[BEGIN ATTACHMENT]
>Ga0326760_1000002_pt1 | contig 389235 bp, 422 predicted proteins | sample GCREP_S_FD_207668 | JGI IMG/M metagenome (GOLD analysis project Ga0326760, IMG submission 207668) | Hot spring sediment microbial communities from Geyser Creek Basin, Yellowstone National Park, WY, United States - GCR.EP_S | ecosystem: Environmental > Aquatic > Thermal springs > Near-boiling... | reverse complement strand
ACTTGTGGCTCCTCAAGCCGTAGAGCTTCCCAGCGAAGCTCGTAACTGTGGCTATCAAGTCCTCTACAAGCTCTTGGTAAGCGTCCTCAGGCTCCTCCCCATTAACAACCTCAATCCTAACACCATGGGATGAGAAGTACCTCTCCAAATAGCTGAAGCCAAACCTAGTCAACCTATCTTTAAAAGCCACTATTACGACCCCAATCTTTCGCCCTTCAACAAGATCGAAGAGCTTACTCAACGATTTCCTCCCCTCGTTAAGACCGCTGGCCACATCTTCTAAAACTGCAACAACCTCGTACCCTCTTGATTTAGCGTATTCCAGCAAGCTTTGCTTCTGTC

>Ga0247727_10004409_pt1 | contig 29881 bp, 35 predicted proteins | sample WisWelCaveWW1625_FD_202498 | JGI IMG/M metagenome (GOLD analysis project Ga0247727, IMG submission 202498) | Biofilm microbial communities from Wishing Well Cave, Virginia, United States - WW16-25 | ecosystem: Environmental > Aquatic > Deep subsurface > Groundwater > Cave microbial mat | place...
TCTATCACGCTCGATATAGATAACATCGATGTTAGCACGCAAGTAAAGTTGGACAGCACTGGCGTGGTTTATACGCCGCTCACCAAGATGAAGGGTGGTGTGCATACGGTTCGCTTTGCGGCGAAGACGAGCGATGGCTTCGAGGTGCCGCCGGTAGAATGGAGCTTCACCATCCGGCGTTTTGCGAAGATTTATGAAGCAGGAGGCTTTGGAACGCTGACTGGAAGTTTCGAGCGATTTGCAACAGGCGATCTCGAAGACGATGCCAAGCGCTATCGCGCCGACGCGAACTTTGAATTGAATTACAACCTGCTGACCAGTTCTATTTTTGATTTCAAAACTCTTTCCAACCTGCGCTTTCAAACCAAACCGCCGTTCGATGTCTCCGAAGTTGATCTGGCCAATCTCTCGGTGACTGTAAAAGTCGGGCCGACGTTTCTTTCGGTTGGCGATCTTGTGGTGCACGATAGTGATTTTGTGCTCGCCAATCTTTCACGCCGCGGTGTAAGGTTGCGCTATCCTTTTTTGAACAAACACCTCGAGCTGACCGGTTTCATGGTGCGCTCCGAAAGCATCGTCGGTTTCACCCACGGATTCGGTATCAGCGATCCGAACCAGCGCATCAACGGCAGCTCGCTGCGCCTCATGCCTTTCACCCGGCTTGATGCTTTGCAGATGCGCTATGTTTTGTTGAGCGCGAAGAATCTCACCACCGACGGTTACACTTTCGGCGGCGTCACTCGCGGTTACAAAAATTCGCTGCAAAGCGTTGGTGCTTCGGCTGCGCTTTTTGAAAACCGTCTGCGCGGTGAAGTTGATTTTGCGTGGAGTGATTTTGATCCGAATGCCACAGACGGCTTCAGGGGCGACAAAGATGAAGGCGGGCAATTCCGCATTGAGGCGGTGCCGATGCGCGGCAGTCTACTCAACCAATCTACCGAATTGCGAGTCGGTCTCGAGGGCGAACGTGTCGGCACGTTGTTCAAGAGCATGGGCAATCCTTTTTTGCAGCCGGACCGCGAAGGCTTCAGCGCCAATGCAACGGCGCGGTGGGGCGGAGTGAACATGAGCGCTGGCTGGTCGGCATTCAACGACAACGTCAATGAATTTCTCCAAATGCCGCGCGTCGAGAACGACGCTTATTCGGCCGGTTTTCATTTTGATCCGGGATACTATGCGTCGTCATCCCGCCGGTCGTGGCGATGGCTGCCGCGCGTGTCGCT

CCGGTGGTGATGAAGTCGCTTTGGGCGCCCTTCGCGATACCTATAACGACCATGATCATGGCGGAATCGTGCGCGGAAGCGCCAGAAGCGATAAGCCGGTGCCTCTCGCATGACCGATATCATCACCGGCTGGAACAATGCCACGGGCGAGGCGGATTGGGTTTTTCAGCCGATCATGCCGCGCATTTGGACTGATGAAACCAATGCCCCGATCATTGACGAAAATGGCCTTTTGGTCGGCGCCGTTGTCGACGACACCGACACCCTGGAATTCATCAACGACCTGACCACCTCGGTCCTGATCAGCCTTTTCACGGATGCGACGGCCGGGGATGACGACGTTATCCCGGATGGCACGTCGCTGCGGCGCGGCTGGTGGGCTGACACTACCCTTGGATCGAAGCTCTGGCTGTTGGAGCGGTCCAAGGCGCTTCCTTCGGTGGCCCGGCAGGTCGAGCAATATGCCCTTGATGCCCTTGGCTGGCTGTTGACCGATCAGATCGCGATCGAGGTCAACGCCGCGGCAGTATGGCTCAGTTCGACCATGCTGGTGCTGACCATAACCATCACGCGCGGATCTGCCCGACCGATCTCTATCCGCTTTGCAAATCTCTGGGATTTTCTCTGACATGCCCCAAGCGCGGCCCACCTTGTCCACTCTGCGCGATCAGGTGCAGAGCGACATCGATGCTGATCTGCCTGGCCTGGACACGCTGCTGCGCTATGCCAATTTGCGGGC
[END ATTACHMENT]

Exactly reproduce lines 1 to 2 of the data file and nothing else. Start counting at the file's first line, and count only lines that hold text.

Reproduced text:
>Ga0326760_1000002_pt1 | contig 389235 bp, 422 predicted proteins | sample GCREP_S_FD_207668 | JGI IMG/M metagenome (GOLD analysis project Ga0326760, IMG submission 207668) | Hot spring sediment microbial communities from Geyser Creek Basin, Yellowstone National Park, WY, United States - GCR.EP_S | ecosystem: Environmental > Aquatic > Thermal springs > Near-boiling... | reverse complement strand
ACTTGTGGCTCCTCAAGCCGTAGAGCTTCCCAGCGAAGCTCGTAACTGTGGCTATCAAGTCCTCTACAAGCTCTTGGTAAGCGTCCTCAGGCTCCTCCCCATTAACAACCTCAATCCTAACACCATGGGATGAGAAGTACCTCTCCAAATAGCTGAAGCCAAACCTAGTCAACCTATCTTTAAAAGCCACTATTACGACCCCAATCTTTCGCCCTTCAACAAGATCGAAGAGCTTACTCAACGATTTCCTCCCCTCGTTAAGACCGCTGGCCACATCTTCTAAAACTGCAACAACCTCGTACCCTCTTGATTTAGCGTATTCCAGCAAGCTTTGCTTCTGTC